VWA Artists in Residence Update
The last two months has seen me incredibly busy. Lots of shop made veneers, labelling and blue tape, along with angles and radios. Nearing the completion of this cabinet for John Wardle Architects.”
Follow Sim on Instagram here.
In December I received the keys to my new workshop, and by Boxing Day I was out of my old haunt at the VWA. I’ve set up shop in Northcote in a shared space which I am setting up with 3 other furniture makers. It has been both exciting and challenging, with a steep learning curve and lots of hidden costs! It is a good group of makers and it has been great working together to set up the space.
I also wanted to take the opportunity to thank the VWA, and you the members, for helping to support me in my time at the VWA, without which I don’t think I could have grown to a point where I could afford to set up shop on my own. In particular I’d like to thank the VWA committee and Jerome Wielens, who interviewed me many years ago. He was President for the bulk of my time, and instituted a number of successful improvements and innovations at the WDC as well as providing support during my time there, and John Foster the Maintenance Manager who probably didn’t realise that psychiatrist formed part of his job description!
Follow Adam on Instagram here.
I’ve been working on a coffee table for architect John Wardle who is hosting a joint exhibition with Simon Loyd at Heidi Gallery during Melbourne Design week.
Wardle has engaged a collective of predominantly Melbourne-based makers to realise a body of furniture works designed by him for the show.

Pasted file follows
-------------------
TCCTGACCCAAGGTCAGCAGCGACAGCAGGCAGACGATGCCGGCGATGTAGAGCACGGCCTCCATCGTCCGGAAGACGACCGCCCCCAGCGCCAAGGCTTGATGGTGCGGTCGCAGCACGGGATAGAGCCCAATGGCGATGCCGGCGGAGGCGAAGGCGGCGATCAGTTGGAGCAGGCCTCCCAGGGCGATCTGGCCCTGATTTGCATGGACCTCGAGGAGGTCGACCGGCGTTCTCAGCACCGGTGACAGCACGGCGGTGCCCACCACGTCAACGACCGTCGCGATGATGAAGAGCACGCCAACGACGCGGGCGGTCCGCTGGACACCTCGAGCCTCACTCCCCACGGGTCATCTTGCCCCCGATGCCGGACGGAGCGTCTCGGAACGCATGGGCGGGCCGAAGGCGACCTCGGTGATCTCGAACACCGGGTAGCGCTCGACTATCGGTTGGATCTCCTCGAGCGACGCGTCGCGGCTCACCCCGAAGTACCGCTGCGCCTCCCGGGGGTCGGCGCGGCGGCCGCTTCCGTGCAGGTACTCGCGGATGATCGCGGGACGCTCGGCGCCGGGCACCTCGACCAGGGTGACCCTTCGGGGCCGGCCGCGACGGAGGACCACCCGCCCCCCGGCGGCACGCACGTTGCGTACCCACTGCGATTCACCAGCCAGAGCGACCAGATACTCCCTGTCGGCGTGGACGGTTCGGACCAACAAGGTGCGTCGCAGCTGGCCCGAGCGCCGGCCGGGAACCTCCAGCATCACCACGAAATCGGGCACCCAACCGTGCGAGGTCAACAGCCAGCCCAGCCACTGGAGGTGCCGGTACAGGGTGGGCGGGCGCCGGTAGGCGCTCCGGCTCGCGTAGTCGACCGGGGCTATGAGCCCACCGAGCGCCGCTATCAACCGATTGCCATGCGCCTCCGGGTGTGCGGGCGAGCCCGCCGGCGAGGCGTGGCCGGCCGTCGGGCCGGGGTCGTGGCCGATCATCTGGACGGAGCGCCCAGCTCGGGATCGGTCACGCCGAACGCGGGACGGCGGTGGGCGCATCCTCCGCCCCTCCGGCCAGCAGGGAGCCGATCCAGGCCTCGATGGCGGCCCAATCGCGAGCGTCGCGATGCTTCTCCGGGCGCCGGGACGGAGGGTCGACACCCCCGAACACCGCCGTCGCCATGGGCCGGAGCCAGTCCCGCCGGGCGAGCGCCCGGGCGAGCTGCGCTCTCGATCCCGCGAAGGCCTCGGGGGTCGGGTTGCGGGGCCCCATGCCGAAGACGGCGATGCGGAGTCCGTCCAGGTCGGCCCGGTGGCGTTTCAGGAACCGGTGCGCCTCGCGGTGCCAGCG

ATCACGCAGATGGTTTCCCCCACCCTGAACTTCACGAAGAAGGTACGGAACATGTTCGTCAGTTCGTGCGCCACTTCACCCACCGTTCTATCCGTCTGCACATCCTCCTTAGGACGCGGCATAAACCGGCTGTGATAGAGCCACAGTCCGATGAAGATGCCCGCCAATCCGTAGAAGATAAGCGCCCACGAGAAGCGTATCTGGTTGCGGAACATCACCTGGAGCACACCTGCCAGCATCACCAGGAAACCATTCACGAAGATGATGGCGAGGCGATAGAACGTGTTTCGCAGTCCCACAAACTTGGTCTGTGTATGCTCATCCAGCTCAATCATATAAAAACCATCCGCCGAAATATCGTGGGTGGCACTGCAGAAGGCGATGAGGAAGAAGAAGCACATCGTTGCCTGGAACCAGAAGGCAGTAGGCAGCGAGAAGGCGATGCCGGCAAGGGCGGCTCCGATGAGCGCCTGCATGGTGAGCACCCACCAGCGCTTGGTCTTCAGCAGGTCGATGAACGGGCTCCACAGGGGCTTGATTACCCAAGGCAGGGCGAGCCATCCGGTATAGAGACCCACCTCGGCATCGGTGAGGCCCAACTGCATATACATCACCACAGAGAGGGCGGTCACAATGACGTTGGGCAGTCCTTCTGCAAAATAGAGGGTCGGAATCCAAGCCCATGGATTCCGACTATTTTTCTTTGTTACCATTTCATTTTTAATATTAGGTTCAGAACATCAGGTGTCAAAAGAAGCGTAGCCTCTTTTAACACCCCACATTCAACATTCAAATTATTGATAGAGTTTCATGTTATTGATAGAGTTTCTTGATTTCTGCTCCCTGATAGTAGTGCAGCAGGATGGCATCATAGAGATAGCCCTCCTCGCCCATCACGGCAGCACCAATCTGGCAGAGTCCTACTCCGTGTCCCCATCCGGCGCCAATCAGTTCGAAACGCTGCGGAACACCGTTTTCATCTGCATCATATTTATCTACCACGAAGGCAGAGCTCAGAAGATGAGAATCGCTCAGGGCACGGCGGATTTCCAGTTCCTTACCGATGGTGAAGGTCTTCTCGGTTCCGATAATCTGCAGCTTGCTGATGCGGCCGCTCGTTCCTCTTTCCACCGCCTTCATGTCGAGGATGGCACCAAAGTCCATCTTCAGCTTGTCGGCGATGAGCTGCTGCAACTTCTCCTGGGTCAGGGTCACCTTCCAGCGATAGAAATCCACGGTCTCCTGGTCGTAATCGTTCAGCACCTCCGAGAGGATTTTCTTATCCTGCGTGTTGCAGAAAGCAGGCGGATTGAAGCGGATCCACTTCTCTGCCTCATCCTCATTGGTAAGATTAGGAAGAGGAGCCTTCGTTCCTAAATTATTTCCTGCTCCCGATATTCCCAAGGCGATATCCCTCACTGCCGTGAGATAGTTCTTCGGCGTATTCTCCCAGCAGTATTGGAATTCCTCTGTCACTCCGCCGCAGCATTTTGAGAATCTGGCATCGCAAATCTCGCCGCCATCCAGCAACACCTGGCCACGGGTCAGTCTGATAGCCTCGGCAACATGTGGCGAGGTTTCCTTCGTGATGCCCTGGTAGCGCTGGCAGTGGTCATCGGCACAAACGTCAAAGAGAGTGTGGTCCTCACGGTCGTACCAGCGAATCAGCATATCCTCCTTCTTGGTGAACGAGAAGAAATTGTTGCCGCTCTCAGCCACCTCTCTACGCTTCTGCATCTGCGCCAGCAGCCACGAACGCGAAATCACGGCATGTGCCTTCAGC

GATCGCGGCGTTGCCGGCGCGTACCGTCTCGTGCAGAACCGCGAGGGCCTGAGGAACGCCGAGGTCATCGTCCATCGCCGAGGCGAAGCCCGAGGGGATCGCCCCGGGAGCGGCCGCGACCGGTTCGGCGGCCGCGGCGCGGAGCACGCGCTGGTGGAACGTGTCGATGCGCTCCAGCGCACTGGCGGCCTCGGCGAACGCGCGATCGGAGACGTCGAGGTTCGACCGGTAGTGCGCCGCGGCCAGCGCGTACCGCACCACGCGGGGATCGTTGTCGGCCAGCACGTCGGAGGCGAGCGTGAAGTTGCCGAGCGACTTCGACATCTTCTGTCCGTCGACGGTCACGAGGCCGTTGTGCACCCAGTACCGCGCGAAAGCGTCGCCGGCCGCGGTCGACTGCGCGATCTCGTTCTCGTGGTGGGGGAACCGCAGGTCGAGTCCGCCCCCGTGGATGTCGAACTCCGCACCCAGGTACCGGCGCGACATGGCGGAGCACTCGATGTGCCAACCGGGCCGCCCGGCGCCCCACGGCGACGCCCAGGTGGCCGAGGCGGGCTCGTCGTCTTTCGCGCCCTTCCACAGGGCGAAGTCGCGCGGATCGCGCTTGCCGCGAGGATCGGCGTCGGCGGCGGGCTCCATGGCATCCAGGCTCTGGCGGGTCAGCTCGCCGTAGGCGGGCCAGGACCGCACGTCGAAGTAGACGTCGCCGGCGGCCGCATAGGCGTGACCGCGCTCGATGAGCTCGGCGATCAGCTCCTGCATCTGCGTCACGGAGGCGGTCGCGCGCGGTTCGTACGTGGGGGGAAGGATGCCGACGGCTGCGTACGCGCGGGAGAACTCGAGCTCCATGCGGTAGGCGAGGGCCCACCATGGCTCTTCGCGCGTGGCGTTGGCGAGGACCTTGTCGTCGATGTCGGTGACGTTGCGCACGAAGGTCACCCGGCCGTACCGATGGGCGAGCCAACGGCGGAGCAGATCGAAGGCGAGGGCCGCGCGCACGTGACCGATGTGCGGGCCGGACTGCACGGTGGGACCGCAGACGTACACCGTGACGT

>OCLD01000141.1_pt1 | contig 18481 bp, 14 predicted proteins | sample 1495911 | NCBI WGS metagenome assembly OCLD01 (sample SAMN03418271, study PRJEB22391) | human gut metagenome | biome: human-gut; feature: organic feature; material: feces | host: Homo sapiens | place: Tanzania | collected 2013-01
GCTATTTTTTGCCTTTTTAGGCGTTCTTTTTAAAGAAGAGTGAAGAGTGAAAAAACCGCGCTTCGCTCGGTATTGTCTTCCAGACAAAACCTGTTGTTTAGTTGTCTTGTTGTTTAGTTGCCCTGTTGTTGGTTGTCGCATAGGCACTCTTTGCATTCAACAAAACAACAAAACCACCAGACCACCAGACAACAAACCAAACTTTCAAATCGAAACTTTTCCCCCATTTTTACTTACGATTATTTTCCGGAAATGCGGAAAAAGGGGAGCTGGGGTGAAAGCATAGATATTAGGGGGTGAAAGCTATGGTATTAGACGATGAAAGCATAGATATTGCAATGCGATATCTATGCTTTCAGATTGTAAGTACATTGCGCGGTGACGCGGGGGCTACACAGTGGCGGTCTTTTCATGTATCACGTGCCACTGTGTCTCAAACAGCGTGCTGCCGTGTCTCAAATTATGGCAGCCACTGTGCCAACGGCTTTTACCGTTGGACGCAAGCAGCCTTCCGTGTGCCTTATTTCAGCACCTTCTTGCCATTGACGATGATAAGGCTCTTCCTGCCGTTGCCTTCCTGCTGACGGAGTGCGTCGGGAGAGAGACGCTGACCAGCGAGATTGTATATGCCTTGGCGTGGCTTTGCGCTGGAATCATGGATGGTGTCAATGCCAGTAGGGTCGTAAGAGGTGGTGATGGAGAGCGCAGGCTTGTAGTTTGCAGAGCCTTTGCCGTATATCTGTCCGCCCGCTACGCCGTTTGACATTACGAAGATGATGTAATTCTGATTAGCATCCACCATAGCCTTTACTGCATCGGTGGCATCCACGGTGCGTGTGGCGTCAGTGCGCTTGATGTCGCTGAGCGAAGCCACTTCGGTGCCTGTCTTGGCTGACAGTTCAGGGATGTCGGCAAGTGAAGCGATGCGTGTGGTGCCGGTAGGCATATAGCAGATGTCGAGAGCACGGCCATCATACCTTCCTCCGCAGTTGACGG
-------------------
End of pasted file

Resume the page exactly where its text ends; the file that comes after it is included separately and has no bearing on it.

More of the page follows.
The piece is made from Celery Top Pine (Hydrowood) and features soft sculpted forms which have been achieved through a mixed approach incorporating hand work and computer assisted processes.
Follow Alex on Instagram here.
Isabel Avendano Hazbun
Repurposing materials that would otherwise end up in landfills is the most effective solution to dealing with our growing waste problem. I am currently working on a furniture collection made from timber and woven recycled tyre inner tubes. It is visually inspired by the 1905 Dursley Pederson Bicycle’s triangulated frame and woven bike seat.
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I recently completed a Kai Kristiansen-inspired planter box for a client in Melbourne. We decided on New Guinea rosewood as a timber that would approximate the tone and feel of teak, in keeping with the original source of inspiration. The walls of the planter are veneered panels with a birch ply core. Recesses were routed on an angle to hold the slats to create the tapered pattern on the sides. The square base features mitred dovetails joinery.